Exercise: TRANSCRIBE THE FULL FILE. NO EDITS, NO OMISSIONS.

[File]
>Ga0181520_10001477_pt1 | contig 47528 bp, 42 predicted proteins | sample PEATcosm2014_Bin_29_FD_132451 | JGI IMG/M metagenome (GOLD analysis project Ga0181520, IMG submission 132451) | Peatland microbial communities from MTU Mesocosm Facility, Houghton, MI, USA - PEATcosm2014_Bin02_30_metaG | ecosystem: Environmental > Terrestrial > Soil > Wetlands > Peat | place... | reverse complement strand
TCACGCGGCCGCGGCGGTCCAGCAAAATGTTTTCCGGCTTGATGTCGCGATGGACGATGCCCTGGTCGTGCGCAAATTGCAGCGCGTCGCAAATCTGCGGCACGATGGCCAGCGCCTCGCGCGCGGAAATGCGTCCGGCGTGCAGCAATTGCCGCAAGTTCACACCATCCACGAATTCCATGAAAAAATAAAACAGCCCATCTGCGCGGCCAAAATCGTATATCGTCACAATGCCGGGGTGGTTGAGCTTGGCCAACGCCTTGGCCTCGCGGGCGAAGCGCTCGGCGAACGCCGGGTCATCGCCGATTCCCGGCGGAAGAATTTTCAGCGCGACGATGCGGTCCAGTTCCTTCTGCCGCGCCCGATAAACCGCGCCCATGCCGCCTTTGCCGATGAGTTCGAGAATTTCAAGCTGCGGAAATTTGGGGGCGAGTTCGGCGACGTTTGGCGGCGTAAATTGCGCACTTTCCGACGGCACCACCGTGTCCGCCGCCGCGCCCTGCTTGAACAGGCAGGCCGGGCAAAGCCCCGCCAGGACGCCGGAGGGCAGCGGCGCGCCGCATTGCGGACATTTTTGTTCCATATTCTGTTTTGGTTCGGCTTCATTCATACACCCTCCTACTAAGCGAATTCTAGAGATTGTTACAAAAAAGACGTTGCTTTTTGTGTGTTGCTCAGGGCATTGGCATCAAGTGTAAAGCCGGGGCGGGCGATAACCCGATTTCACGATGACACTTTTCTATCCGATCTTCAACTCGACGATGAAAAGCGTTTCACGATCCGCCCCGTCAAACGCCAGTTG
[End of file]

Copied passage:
>Ga0181520_10001477_pt1 | contig 47528 bp, 42 predicted proteins | sample PEATcosm2014_Bin_29_FD_132451 | JGI IMG/M metagenome (GOLD analysis project Ga0181520, IMG submission 132451) | Peatland microbial communities from MTU Mesocosm Facility, Houghton, MI, USA - PEATcosm2014_Bin02_30_metaG | ecosystem: Environmental > Terrestrial > Soil > Wetlands > Peat | place... | reverse complement strand
TCACGCGGCCGCGGCGGTCCAGCAAAATGTTTTCCGGCTTGATGTCGCGATGGACGATGCCCTGGTCGTGCGCAAATTGCAGCGCGTCGCAAATCTGCGGCACGATGGCCAGCGCCTCGCGCGCGGAAATGCGTCCGGCGTGCAGCAATTGCCGCAAGTTCACACCATCCACGAATTCCATGAAAAAATAAAACAGCCCATCTGCGCGGCCAAAATCGTATATCGTCACAATGCCGGGGTGGTTGAGCTTGGCCAACGCCTTGGCCTCGCGGGCGAAGCGCTCGGCGAACGCCGGGTCATCGCCGATTCCCGGCGGAAGAATTTTCAGCGCGACGATGCGGTCCAGTTCCTTCTGCCGCGCCCGATAAACCGCGCCCATGCCGCCTTTGCCGATGAGTTCGAGAATTTCAAGCTGCGGAAATTTGGGGGCGAGTTCGGCGACGTTTGGCGGCGTAAATTGCGCACTTTCCGACGGCACCACCGTGTCCGCCGCCGCGCCCTGCTTGAACAGGCAGGCCGGGCAAAGCCCCGCCAGGACGCCGGAGGGCAGCGGCGCGCCGCATTGCGGACATTTTTGTTCCATATTCTGTTTTGGTTCGGCTTCATTCATACACCCTCCTACTAAGCGAATTCTAGAGATTGTTACAAAAAAGACGTTGCTTTTTGTGTGTTGCTCAGGGCATTGGCATCAAGTGTAAAGCCGGGGCGGGCGATAACCCGATTTCACGATGACACTTTTCTATCCGATCTTCAACTCGACGATGAAAAGCGTTTCACGATCCGCCCCGTCAAACGCCAGTTG